Reede, 21 Jaanuar 2022 19:00
Estonian Life No. 3 2022
As Vladimir Putin amasses over 100,000 troops and legions of tanks, missiles, and ships along Russia’s border with Ukraine, the democratic world cannot afford to hesitate and must take immediate measures to stop him.
Despite what Vladimir Putin has wildly alleged, the West has never sought confrontation with Russia, nor do we pose any threat to its sovereignty. Yet Putin has repeatedly created one crisis and conflict after another — stepping over “red lines” in Syria, invading Georgia and Ukraine, interfering in Western elections and has tested the resilience of our alliances with impunity.
But we have a weapon at our disposal that can quickly and precisely induce Putin to adjust his calculus by imposing a targeted and personal cost to him: sanctions. Specifically, sanctions that target the Russian president’s personal wealth and the kleptocrats who enable him.
We know that sanctions work based on Putin’s own reaction to them. When Canada adopted the Sergei Magnitsky Law, which empowers Canada’s government to impose targeted sanctions on foreign officials who engage in corruption and human rights abuses, Putin lashed out and accused Canada of engaging in “unconstructive political games.”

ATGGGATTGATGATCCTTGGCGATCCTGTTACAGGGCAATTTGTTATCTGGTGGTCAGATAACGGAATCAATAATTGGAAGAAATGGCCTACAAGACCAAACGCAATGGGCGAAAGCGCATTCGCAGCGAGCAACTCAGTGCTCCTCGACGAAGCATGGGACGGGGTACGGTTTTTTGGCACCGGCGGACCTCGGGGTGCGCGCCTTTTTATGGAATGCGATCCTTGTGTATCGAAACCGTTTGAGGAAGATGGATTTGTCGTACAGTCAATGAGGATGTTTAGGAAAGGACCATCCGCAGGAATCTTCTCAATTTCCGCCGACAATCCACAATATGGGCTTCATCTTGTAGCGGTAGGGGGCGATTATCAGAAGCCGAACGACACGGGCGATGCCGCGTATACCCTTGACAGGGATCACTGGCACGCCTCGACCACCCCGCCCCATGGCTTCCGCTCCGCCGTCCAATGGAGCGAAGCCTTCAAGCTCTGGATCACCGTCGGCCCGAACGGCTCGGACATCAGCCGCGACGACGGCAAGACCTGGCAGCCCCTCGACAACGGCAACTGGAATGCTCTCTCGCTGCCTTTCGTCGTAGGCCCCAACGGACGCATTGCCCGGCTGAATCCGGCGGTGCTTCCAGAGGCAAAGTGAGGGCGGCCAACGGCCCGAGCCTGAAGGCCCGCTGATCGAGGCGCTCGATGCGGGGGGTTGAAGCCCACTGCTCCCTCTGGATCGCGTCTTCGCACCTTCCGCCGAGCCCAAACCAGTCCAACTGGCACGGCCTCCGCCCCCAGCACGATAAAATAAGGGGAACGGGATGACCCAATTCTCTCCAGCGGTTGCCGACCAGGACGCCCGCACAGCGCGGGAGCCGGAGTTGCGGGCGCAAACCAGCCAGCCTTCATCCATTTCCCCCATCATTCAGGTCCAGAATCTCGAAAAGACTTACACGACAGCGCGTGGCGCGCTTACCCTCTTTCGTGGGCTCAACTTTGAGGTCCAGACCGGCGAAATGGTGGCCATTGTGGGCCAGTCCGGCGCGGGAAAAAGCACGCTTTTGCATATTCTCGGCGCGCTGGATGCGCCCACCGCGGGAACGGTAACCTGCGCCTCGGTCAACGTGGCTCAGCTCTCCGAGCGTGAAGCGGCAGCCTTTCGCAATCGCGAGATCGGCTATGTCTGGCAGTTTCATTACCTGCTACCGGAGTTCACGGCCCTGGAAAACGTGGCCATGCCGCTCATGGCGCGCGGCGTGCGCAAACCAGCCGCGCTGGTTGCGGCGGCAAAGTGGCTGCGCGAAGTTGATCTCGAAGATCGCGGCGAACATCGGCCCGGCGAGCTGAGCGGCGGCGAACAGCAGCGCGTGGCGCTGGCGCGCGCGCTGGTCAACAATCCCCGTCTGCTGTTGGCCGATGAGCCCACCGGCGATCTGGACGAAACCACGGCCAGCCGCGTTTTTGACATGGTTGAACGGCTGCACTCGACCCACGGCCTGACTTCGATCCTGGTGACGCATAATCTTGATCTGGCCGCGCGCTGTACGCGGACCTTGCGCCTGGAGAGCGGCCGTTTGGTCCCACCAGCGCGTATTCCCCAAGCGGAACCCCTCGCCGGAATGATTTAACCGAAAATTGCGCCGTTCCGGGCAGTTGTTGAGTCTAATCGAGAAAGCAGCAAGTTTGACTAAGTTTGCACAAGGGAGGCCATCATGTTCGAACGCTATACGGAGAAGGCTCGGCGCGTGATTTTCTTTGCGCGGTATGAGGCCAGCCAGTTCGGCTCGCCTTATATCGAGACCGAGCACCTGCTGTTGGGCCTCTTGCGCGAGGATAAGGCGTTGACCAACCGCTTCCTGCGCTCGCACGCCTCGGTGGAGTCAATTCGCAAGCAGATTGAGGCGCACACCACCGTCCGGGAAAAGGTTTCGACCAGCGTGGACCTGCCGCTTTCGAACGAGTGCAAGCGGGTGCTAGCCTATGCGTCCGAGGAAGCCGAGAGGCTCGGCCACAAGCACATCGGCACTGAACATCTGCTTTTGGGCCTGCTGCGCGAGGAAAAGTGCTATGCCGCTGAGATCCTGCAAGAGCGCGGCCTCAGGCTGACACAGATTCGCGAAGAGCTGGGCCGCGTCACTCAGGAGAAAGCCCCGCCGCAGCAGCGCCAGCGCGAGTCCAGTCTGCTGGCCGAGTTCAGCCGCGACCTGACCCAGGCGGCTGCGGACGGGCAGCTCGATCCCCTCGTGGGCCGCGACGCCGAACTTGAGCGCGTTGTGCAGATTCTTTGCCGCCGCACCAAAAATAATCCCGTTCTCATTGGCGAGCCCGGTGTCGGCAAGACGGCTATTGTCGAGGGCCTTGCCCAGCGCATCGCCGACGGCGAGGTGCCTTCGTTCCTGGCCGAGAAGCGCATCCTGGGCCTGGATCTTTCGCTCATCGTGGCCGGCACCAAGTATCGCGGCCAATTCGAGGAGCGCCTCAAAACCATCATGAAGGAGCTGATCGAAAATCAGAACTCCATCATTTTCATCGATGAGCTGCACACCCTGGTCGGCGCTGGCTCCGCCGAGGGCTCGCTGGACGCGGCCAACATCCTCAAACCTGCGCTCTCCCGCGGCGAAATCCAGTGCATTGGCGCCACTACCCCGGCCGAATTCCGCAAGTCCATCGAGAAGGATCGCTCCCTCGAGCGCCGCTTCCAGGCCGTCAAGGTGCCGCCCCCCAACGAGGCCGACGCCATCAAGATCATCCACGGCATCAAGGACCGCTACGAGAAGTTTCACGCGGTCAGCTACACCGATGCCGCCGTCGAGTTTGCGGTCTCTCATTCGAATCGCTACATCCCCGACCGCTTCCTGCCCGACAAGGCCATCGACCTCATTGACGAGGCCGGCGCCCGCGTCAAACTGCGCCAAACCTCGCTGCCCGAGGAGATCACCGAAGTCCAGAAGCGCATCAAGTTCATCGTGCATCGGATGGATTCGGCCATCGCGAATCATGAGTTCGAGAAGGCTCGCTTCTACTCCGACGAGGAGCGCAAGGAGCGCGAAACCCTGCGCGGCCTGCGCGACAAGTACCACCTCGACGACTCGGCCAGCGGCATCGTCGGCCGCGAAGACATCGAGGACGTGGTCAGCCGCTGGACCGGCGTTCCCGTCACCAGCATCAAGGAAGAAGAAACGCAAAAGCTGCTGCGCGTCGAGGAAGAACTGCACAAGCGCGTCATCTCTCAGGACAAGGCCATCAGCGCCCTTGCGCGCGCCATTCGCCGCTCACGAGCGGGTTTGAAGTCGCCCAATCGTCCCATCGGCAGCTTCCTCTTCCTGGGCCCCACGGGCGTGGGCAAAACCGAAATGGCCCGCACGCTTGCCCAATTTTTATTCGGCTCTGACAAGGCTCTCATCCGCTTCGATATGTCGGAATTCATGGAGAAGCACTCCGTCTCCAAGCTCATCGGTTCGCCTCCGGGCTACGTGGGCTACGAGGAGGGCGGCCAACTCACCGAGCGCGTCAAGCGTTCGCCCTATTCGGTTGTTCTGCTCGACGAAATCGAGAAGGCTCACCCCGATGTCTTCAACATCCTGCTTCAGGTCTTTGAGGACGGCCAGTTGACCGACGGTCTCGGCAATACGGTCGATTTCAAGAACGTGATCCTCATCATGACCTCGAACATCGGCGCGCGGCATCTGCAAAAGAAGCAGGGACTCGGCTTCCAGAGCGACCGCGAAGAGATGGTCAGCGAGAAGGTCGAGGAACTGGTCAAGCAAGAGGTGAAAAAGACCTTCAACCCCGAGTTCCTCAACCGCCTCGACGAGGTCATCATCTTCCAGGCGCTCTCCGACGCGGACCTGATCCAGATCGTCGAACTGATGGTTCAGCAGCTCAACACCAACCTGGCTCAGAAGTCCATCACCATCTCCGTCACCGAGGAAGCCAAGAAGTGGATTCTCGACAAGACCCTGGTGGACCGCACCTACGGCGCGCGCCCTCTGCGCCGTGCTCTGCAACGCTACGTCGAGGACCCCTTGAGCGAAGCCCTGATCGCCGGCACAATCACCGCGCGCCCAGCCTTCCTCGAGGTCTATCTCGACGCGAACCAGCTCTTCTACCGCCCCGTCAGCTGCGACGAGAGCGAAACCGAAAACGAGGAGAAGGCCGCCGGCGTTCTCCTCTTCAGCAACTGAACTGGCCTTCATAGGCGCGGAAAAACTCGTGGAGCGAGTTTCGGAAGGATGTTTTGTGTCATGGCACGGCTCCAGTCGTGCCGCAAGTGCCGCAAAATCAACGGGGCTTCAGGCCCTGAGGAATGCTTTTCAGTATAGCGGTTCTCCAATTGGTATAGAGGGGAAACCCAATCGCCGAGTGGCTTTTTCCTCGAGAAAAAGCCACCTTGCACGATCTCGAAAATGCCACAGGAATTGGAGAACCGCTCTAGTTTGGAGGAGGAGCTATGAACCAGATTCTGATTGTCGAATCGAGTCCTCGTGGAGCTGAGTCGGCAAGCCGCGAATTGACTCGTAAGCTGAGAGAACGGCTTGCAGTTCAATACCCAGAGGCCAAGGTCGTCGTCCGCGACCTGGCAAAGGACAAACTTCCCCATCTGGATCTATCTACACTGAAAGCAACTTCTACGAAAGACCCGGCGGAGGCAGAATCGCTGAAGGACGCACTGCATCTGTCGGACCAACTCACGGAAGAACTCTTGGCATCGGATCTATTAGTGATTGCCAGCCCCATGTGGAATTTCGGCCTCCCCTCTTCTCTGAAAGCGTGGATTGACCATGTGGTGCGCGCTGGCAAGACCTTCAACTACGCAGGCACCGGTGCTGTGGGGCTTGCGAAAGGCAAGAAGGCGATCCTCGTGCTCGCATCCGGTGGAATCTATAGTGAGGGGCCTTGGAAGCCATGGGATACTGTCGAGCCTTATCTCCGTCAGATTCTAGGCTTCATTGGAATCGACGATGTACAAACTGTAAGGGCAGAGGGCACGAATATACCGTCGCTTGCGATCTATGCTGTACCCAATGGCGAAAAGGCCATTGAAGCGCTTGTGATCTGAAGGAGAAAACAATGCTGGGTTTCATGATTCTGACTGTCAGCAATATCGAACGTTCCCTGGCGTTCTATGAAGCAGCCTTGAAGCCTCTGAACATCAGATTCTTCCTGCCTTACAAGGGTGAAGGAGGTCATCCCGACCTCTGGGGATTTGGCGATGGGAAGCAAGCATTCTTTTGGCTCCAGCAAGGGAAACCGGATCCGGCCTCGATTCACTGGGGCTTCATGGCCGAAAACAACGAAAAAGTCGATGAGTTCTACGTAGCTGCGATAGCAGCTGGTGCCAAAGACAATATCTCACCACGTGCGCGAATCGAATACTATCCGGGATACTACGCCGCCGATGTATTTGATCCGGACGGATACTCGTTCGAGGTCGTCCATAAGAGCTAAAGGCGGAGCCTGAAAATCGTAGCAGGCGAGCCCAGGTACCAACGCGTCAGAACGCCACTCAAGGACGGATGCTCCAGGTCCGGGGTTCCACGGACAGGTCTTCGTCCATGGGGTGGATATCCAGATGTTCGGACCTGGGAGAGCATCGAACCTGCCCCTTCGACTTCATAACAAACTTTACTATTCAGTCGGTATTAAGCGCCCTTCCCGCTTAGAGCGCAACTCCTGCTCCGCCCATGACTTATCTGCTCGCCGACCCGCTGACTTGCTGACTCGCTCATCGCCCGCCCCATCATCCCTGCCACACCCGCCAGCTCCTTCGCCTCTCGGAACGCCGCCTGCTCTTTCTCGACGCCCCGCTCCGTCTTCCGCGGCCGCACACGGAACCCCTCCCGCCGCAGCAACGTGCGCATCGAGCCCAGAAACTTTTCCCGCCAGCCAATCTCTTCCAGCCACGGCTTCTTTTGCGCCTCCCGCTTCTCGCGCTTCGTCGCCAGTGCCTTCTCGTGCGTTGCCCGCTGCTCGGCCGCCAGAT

Natalya Veselnitskaya, the same Kremlin lawyer who organized the infamous Trump Tower meeting ahead of the 2016 U.S. presidential elections, also took aim at the Canadian Magnitsky campaign.
Over the past weeks, the threat of new Western sanctions has been raised in response to Russian military aggression against Ukraine. This has caused Putin to warn the U.S. of “a complete rupture of relations” if new sanctions are imposed against his regime. Putin’s reflexive response demonstrates the effectiveness of sanctions and the threat they represent to Putin’s personal wealth and his power.
Putin’s greatest ambition has been to accumulate wealth and consolidate his power to protect it. He and his kleptocrats have amassed wealth through theft, extortion and outright embezzlement. As head of state, Putin has abused his power to accumulate at least $200 billion and possibly much more. Russian opposition activist, Vladimir Kara-Murza recently wrote that “private Russian assets stashed abroad are estimated to exceed $1 trillion” with much of it linked to Putin and the oligarchs who enable him. Some would argue that he’s the richest man in the world; richer than Bill Gates, Jeff Bezos and Elon Musk.
Putin doesn’t keep the money and assets he’s stolen in his own name. He understands that anyone with a bank statement or property record could then blackmail him — and he has certainly used that tactic on his enemies before.